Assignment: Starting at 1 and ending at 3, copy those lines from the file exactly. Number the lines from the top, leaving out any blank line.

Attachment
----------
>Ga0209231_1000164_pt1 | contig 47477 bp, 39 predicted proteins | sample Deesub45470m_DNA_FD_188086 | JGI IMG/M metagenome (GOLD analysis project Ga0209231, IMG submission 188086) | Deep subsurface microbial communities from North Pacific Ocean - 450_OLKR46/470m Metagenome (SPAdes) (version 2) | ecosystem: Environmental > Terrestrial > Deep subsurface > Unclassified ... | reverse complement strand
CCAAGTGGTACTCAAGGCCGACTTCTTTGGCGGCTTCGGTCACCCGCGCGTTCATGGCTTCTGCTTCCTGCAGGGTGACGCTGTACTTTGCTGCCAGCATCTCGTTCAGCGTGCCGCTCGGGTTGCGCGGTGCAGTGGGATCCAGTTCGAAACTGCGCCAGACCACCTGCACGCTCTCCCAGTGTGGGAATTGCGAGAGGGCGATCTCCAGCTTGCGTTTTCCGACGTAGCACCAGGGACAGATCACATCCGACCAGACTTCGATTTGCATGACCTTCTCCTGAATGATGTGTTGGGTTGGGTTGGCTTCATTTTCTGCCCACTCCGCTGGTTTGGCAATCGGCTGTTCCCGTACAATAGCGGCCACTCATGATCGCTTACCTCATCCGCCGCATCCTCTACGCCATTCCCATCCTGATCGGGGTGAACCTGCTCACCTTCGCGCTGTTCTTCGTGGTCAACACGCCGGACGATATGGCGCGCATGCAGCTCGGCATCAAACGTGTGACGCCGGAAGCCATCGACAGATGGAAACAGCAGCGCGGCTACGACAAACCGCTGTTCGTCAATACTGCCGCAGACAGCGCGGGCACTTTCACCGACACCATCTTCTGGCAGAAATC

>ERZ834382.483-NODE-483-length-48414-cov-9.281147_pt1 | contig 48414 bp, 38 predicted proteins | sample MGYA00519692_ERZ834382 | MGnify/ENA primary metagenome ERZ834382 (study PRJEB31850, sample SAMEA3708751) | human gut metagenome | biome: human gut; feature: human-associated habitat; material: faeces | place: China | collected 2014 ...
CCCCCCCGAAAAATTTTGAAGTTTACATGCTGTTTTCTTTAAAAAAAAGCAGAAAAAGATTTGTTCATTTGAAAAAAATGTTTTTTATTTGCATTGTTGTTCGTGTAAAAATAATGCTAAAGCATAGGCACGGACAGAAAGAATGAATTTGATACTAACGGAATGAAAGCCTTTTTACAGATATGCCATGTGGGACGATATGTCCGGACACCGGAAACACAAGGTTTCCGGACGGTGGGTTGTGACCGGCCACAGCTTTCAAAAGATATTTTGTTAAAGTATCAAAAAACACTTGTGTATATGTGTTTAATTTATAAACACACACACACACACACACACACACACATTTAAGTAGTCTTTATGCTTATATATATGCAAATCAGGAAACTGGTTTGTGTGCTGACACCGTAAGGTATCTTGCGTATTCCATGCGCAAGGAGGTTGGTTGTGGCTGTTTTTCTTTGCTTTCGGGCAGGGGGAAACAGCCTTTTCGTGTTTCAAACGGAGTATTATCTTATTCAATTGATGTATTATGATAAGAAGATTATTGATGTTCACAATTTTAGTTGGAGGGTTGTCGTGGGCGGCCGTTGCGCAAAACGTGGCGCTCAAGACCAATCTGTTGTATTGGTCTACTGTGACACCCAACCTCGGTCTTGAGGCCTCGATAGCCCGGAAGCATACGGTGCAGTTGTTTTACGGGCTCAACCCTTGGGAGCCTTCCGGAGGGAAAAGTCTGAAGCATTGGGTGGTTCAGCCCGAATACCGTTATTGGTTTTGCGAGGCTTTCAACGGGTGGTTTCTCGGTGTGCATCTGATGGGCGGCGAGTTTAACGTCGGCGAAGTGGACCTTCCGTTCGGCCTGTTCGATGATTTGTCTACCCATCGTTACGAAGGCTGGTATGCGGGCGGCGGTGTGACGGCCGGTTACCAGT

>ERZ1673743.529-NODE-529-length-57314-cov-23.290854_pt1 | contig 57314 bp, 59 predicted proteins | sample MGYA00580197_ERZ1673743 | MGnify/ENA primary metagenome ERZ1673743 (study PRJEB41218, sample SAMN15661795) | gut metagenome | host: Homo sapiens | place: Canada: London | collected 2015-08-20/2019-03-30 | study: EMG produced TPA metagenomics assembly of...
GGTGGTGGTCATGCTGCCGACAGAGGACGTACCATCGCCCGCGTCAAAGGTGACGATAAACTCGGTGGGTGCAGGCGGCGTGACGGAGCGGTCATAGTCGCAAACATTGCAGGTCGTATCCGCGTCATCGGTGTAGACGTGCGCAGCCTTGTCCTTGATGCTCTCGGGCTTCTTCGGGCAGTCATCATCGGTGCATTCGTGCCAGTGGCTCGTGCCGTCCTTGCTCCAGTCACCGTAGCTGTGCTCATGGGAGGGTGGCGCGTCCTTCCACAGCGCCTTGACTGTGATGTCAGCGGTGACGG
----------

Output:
>Ga0209231_1000164_pt1 | contig 47477 bp, 39 predicted proteins | sample Deesub45470m_DNA_FD_188086 | JGI IMG/M metagenome (GOLD analysis project Ga0209231, IMG submission 188086) | Deep subsurface microbial communities from North Pacific Ocean - 450_OLKR46/470m Metagenome (SPAdes) (version 2) | ecosystem: Environmental > Terrestrial > Deep subsurface > Unclassified ... | reverse complement strand
CCAAGTGGTACTCAAGGCCGACTTCTTTGGCGGCTTCGGTCACCCGCGCGTTCATGGCTTCTGCTTCCTGCAGGGTGACGCTGTACTTTGCTGCCAGCATCTCGTTCAGCGTGCCGCTCGGGTTGCGCGGTGCAGTGGGATCCAGTTCGAAACTGCGCCAGACCACCTGCACGCTCTCCCAGTGTGGGAATTGCGAGAGGGCGATCTCCAGCTTGCGTTTTCCGACGTAGCACCAGGGACAGATCACATCCGACCAGACTTCGATTTGCATGACCTTCTCCTGAATGATGTGTTGGGTTGGGTTGGCTTCATTTTCTGCCCACTCCGCTGGTTTGGCAATCGGCTGTTCCCGTACAATAGCGGCCACTCATGATCGCTTACCTCATCCGCCGCATCCTCTACGCCATTCCCATCCTGATCGGGGTGAACCTGCTCACCTTCGCGCTGTTCTTCGTGGTCAACACGCCGGACGATATGGCGCGCATGCAGCTCGGCATCAAACGTGTGACGCCGGAAGCCATCGACAGATGGAAACAGCAGCGCGGCTACGACAAACCGCTGTTCGTCAATACTGCCGCAGACAGCGCGGGCACTTTCACCGACACCATCTTCTGGCAGAAATC

>ERZ834382.483-NODE-483-length-48414-cov-9.281147_pt1 | contig 48414 bp, 38 predicted proteins | sample MGYA00519692_ERZ834382 | MGnify/ENA primary metagenome ERZ834382 (study PRJEB31850, sample SAMEA3708751) | human gut metagenome | biome: human gut; feature: human-associated habitat; material: faeces | place: China | collected 2014 ...